5 reasons you should take a break (why I did too)

Sometimes in sport, the best thing for you to do is to take a break, be it for a few days, weeks, months or in my case, years. This article focuses on some things which suggest you should be thinking about having a break for a while if they apply to you.

1. Not having fun

Ok yeah, training isn’t always fun, sometimes its a hard graft you have to go through to earn your place on the podium or to be the guy with your hands in the air after the final bell. But if the entire process is no longer outweighed by the feeling of winning, or if winning doesn’t give you kicks any more, then it might be time to thing about having some time out. If you’re in MMA perhaps try a new martial art and focus on that for a while or even stop fighting completely and try something new like track or weightlifting. Coming back afterwards might give you a new perspective on your sport and make the whole thing more rewarding.

2. Stress

There are factors we can’t control throughout all of our lives. Stress can reduce your performance and a heavy training schedule can prevent you from dealing with the problem. However, depending on your relationship with your sport, you might want to only reduce your training load rather than take a break as exercise is a great way of reducing stress. This is one just to bear in mind and it is down to you how you deal with it.

3. Loss of motivation

If you’re just turning up to training because that is what you do and you have a bit of a “Same Shit DIfferent Day” attitude, your motivation and drive is low and your performance will probably follow. You probably won’t be having fun and you’re probably looking for excuses not to train. If this is you, Take some time off until you feel motivated to get back into the gym/dojo. Make sure you communicate with your coaches, just upping and leaving can alienate people who have your best interests at heart. If you do build up the urge to train again, you’ll find yourself much more driven and focussed on a goal than you were before and you’ll fall in love with the sport all over again.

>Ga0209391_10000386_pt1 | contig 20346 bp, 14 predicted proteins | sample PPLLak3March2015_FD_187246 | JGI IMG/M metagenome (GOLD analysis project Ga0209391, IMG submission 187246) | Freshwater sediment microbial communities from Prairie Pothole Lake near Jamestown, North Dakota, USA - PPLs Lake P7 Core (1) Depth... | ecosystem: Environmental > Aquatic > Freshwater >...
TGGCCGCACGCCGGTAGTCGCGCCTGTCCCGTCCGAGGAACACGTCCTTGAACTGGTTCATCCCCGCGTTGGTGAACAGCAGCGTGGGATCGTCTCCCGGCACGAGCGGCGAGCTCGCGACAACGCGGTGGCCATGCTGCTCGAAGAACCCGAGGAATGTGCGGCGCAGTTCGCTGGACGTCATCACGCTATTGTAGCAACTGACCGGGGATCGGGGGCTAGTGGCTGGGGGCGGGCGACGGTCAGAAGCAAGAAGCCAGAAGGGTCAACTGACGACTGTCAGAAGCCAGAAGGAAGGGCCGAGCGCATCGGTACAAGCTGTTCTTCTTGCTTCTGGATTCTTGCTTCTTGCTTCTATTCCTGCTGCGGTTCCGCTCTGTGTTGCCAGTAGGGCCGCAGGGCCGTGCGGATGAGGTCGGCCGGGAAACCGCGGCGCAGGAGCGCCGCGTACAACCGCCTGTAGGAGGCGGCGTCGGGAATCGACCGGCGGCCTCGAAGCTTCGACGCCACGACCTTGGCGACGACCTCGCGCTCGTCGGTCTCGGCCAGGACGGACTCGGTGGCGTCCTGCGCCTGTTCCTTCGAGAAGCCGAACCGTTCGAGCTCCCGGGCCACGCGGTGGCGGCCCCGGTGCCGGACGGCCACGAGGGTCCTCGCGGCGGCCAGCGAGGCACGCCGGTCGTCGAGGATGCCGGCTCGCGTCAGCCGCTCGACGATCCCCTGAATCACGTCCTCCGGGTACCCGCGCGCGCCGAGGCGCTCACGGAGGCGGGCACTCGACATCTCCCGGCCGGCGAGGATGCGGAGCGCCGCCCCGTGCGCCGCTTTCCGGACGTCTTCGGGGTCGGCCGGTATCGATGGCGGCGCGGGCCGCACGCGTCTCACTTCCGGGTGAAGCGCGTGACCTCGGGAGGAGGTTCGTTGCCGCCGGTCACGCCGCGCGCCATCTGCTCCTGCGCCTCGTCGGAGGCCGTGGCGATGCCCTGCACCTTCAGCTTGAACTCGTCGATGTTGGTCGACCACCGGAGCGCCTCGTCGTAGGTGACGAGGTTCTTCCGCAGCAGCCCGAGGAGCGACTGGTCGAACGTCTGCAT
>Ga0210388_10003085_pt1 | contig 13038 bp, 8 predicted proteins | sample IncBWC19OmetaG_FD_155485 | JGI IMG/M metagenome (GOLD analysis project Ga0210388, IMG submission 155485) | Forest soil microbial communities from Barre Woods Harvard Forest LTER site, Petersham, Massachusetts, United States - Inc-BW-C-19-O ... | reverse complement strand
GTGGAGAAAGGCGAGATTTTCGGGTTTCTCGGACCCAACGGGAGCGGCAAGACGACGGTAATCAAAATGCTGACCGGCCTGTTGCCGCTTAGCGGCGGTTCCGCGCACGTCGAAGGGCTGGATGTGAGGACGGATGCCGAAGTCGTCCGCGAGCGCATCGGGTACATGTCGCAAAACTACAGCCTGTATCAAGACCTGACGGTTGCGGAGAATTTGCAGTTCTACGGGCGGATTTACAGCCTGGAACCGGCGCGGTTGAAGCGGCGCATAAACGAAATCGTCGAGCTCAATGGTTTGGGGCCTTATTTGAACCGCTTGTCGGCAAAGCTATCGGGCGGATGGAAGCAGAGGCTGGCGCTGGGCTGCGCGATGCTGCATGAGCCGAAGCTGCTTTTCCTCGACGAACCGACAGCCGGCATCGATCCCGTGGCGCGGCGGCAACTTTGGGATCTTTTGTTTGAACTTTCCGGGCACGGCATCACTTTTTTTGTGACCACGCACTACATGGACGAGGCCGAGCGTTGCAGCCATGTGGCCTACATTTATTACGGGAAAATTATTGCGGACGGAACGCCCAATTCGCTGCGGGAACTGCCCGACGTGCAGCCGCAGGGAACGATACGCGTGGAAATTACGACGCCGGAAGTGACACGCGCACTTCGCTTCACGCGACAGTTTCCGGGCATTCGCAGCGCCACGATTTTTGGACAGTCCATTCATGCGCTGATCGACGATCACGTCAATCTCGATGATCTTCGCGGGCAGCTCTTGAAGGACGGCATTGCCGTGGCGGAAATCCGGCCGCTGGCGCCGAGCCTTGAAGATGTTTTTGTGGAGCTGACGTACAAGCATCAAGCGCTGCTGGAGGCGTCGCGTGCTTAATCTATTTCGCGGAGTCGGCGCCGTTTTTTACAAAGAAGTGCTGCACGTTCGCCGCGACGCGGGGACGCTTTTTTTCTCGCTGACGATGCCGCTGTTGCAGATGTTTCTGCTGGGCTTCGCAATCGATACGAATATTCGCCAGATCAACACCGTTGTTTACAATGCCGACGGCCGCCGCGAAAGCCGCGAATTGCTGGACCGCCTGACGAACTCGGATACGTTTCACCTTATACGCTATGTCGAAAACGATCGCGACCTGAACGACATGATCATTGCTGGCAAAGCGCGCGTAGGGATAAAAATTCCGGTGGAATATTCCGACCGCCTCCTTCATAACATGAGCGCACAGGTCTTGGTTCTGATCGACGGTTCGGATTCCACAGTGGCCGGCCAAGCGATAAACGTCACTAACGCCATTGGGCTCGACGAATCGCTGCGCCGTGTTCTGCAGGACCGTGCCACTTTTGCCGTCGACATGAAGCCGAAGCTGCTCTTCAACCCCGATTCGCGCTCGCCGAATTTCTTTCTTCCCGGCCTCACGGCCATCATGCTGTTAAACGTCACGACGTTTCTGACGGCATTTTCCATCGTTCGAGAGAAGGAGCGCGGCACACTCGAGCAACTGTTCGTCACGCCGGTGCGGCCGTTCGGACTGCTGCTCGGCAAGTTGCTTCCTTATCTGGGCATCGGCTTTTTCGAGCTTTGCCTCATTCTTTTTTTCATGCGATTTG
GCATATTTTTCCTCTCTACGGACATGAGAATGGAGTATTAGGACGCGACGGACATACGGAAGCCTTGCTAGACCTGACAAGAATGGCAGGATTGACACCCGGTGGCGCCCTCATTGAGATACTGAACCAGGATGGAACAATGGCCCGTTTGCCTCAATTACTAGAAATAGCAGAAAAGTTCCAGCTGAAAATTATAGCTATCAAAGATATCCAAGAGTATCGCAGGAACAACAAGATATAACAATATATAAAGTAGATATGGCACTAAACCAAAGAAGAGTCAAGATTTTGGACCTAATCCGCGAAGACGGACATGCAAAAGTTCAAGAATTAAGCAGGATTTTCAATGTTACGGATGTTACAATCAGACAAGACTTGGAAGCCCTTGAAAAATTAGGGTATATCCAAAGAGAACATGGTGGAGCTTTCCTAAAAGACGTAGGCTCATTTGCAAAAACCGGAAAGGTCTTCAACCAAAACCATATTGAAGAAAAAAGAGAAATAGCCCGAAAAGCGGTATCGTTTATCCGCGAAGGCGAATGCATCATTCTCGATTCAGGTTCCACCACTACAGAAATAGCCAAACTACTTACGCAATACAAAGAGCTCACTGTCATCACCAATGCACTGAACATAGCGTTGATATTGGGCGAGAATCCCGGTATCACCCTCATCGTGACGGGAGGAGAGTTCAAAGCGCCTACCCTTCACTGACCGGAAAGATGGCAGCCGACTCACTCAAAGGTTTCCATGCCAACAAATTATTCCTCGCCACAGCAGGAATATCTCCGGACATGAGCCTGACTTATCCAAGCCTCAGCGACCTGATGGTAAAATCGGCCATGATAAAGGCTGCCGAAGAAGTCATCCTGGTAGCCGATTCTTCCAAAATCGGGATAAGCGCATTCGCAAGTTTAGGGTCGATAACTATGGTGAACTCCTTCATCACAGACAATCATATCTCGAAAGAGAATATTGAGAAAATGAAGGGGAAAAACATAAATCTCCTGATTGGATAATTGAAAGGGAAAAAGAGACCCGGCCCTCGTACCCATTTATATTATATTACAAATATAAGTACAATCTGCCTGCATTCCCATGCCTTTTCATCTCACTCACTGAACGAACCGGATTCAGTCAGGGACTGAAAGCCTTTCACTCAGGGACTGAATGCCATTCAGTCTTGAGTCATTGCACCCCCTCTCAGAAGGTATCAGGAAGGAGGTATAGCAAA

4. After a big fight

These next 2 are more practical reasons. If you are competing at a high level, you might want to think about taking a few days off at least after a big fight. If you’re training properly, you ought to have come to a peak not long before your fight and you’ll need a deload period of lighter training. This reduces stress on your nervous system as well as giving you a psychological break. It also allows your hormone levels to return to normal immediately after the fight as your testosterone is probably jacked. Once you’ve had few days break and a lighter week of training, you can then work off of that baseline to work up to a peak before your next fight.

5. Injury

This normally applies much more to the younger fighters. Unfortunately I’ve known a number of friends and family (myself included) who have decided that they are recovered enough to train despite doctors or physio’s orders and they end up with worse injuries. If you love your sport and you want to have a professional attitude, stop training and do your rehab properly (like the pros do) or you may well end up having to stop much earlier than you’d like. Going through the recovery process properly will increase your longevity and reduce the damage you take over time. This is especially true for concussions which can lead to very serious complications if not delt with properly.

My story

I took 2 years away from Judo after having practiced more or less every week for 12 years. I wasn’t finding the sport that much fun, I had not drive or purpose and because of that, I wasn’t going anywhere. I just quietly slipped out of training and stopped communicating with everyone (why I reccommend communication in point 3). However after a couple of years of focussing on other aspects of my life, I learnt how to motivate myself again and came back to train. I’d set myself a goal of getting my black belt and trained hard with determination for it and when it came to my grading, I won the line up in just under a minute and a half. The takeaway message here is if you need to: let it go and you may even come back better later on.

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